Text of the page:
By Peg Aloi
Robert the Bruce is a chronicle of war that contains moments of bucolic beauty and poetry that will surely appeal to lovers of historical films.
Robert the Bruce, directed by Richard Gray. Streaming on Amazon Prime, Google Play, and YouTube.
You’ve got to admit, it’s a ballsy move to create a sequel to an extremely popular star-driven vehicle like Braveheart. Even though director, co-producer, and star Mel Gibson was at least 20 years too old to play Scottish freedom fighter William Wallace, the 1995 film delighted audiences and inspired years’ worth of bad blue face painting and amateur bagpipe playing. One character in the story particularly fascinated me: Robert the Bruce, played by Angus Macfadyen, a Scottish nobleman who pledged to help William Wallace in his effort to unite the clans and fight for Scottish independence. In the eleventh hour, Robert betrayed Wallace, who was then captured by the English, tortured, and executed. Robert, riddled with guilt, took up the fight after Wallace’s demise. The film ends with yet another passionate battlefield scene.
This continuation of the story marks the 25th anniversary of Braveheart’s release. It has also been exactly 700 years since the Declaration of Arbroath, when Robert the Bruce declared Scotland to be a free land. Executive produced, co-written by, and starring Macfadyen as Robert the Bruce, the film picks up about 20 years after the end of the martyred Braveheart. The intervening years are filled in by way of that well-loved and ubiquitous Celtic tradition — oral history. A woman narrates what happened at a notorious 1306 meeting (one year after Wallace’s execution) at Greyfriars Church in Dumfries between Robert the Bruce and John Comyn. The latter was a Scottish nobleman and supporter of King Edward of England, who had just become the ruler of Scotland. Played by Jared Harris in a juicy cameo, Comyn betrays the peaceful conditions that had been agreed to for the chapel meeting. The exposition establishes the depth of mistrust that continued to exist between Scotland and England, and underscores how difficult it was for Bruce to maintain loyal allies.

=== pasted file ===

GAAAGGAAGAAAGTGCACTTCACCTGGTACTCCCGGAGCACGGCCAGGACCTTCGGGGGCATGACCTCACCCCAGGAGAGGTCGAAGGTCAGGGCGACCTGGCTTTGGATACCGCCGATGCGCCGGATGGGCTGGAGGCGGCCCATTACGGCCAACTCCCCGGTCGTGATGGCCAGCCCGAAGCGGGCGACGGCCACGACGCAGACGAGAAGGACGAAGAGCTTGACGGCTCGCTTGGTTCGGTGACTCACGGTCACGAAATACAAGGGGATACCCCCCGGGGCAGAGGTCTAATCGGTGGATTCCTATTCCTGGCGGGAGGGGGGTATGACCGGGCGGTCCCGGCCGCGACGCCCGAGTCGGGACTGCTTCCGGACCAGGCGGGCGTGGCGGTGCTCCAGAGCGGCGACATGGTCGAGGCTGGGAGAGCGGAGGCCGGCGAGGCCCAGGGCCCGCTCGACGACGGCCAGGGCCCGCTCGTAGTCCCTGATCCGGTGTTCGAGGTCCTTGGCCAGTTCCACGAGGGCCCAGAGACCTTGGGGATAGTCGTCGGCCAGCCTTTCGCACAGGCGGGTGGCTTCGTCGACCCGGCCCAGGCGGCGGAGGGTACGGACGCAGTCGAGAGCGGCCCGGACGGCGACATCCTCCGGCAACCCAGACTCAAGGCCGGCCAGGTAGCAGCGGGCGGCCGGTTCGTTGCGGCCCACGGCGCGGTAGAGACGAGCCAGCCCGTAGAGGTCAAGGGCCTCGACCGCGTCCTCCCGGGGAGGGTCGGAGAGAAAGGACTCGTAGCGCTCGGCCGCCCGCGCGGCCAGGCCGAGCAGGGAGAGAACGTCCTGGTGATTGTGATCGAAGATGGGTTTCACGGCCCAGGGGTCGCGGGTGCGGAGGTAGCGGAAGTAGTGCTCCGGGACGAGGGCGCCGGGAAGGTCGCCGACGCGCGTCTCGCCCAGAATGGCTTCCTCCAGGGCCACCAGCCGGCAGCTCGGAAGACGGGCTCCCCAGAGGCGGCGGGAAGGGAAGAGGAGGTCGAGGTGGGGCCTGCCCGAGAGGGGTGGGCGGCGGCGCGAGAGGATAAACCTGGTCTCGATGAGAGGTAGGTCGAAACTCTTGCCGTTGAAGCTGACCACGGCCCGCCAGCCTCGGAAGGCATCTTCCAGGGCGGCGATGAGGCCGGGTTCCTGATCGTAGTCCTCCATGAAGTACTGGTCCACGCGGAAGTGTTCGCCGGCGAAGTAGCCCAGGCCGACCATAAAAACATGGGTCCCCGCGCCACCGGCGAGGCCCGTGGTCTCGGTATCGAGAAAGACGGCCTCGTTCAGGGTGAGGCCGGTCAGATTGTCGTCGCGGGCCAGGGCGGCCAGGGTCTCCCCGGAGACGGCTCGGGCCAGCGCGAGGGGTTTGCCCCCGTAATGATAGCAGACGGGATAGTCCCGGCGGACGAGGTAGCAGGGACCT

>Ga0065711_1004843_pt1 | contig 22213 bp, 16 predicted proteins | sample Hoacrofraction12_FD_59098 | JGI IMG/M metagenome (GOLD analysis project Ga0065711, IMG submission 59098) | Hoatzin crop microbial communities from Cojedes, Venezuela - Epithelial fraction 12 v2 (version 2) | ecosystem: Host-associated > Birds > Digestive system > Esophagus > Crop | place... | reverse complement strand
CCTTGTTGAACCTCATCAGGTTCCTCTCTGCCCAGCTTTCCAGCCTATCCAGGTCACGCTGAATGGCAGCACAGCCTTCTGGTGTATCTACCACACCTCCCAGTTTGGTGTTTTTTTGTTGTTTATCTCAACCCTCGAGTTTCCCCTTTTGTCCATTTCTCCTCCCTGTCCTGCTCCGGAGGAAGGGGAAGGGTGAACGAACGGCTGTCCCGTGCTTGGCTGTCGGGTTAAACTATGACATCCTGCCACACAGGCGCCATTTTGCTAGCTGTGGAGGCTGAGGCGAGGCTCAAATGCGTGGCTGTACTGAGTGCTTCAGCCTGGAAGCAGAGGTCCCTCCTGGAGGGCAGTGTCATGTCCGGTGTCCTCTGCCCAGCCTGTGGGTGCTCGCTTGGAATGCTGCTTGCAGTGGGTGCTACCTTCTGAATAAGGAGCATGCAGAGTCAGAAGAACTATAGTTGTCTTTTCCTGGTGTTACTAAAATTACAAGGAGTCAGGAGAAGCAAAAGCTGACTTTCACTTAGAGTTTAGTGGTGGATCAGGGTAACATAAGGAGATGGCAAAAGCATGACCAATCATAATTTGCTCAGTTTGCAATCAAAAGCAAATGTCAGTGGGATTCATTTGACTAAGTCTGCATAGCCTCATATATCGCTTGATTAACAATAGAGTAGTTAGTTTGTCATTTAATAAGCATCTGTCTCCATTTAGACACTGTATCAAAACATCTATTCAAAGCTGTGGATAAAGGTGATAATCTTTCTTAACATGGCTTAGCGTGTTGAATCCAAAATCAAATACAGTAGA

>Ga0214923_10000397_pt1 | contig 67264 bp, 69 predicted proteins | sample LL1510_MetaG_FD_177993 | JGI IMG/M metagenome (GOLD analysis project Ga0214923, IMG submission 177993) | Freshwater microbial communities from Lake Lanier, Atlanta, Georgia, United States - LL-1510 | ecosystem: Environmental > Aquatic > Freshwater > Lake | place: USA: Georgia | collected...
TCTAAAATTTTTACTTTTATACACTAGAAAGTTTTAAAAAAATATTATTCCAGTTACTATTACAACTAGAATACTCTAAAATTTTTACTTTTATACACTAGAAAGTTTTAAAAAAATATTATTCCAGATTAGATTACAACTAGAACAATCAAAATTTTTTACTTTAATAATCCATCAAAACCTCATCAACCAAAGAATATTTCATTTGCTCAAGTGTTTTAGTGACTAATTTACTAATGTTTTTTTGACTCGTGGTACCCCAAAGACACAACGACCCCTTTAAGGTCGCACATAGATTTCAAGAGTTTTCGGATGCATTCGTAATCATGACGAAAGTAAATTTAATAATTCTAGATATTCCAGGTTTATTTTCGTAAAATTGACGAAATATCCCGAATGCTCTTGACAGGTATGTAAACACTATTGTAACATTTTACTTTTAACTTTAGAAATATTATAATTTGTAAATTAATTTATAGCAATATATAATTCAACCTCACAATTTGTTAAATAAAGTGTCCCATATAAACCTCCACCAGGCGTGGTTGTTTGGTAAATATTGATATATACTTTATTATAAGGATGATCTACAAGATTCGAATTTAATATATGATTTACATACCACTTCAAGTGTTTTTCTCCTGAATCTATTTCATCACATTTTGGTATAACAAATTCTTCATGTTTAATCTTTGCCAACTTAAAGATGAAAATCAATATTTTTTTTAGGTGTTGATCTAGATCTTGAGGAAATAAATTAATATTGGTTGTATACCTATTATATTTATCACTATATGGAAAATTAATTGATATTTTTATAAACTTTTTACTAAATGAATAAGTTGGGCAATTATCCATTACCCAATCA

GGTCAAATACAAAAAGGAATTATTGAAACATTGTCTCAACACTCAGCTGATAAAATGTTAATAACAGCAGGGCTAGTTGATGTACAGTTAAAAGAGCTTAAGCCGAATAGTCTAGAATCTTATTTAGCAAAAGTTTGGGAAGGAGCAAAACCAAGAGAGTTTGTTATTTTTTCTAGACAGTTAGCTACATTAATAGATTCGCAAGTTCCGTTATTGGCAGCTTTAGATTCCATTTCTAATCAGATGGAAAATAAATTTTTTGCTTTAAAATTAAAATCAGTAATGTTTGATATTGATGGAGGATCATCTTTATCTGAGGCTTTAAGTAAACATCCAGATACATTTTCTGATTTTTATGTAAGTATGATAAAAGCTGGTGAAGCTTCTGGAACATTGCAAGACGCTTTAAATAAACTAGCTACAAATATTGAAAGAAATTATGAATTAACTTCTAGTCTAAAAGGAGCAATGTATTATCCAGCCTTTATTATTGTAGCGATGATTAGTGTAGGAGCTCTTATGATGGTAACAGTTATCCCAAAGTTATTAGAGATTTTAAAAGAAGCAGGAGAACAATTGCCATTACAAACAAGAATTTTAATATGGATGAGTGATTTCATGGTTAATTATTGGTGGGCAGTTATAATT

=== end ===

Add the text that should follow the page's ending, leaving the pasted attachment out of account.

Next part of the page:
The narrative jumps forward. Years of fruitless fighting have not won Scotland’s freedom. Robert dismisses his band of soldiers, releases his horse, and sets off into the wilderness. He is not so much on retreat as in defeat. We learn that the woman performing the voice-over is relating this background as a bedtime story to her nine-year-old son. Morag (Sugar Mountain’s Anna Hutchison) is a widow whose husband and brother both died fighting alongside Wallace; her teenage niece Iver and nephew Carney also live with her. Carney (Brandon Lessard) is the man of the house, trying his best to be a father figure to Morag’s young son, Scot, whose strong-willed nature tends toward the impulsive.
At first, the narration is somewhat confusing, but it is clear that the legacy of Wallace, still bound up in the struggle of Robert the Bruce, remains deeply relevant in Scotland’s fight for independence. Robert’s soldiers are splitting up because some have been tempted by the price on his head. These traitors are led by Morag’s brother-in-law Brandubh (The 100’s Zach McGowan), who also has his eye on his brother’s widow. Injured by a bounty hunter’s arrow, Robert is hiding out in forests and caves, finally collapsing not far from Morag’s remote farm.The family nurses him back to health, with Scot (American Gothic’s Justin Bateman) torn between the desire to avenge his father’s death and feeling loyal to the hero his mother’s stories have glorified.
It may be tempting to compare this film to Braveheart, but it’s not nearly as grandiose in scope. Still, the cinematography is elegant and thrilling (DP John Garrett also worked with director Richard Gray on Broken Ghost and Sugar Mountain). Also, though it lacks a central romantic love story, the presence of women does much to redress Braveheart’s macho energy. Morag is a strong and wise character, her niece Iver (Talitha Bateman) is a skilled archer, and nephew Carney’s intended is the blacksmith’s daughter Briana (Shameless’s Emma Kenney), a brave fighter who saves the day. There’s even a witch (Big Love’s Melora Walters) who strikes fear into the hearts of the male villagers. Macfadyen gives a subdued but intense performance as Robert, a man of few words but soulful depths whose rejection of his noble heritage fires his unswerving loyalty to Scotland.
The use of traditional music lends additional authenticity; Mel Elias’s score is excellent. Writers Macfadyen and Eric Belgau have done Robert the Bruce’s epic struggle for independence cinematic justice, crafting a chronicle of war that contains moments of bucolic beauty and poetry that will surely appeal to lovers of historical films.
Peg Aloi is a former film critic for the Boston Phoenix and member of the Boston Society of Film Critics. She taught film studies in Boston for over a decade. She writes on film, TV, and culture for web publications like Vice, Polygon, Bustle, Mic, Orlando Weekly, Crooked Marquee, and Bloody Disgusting. Her blog “The Witching Hour” can be found at themediawitch.com.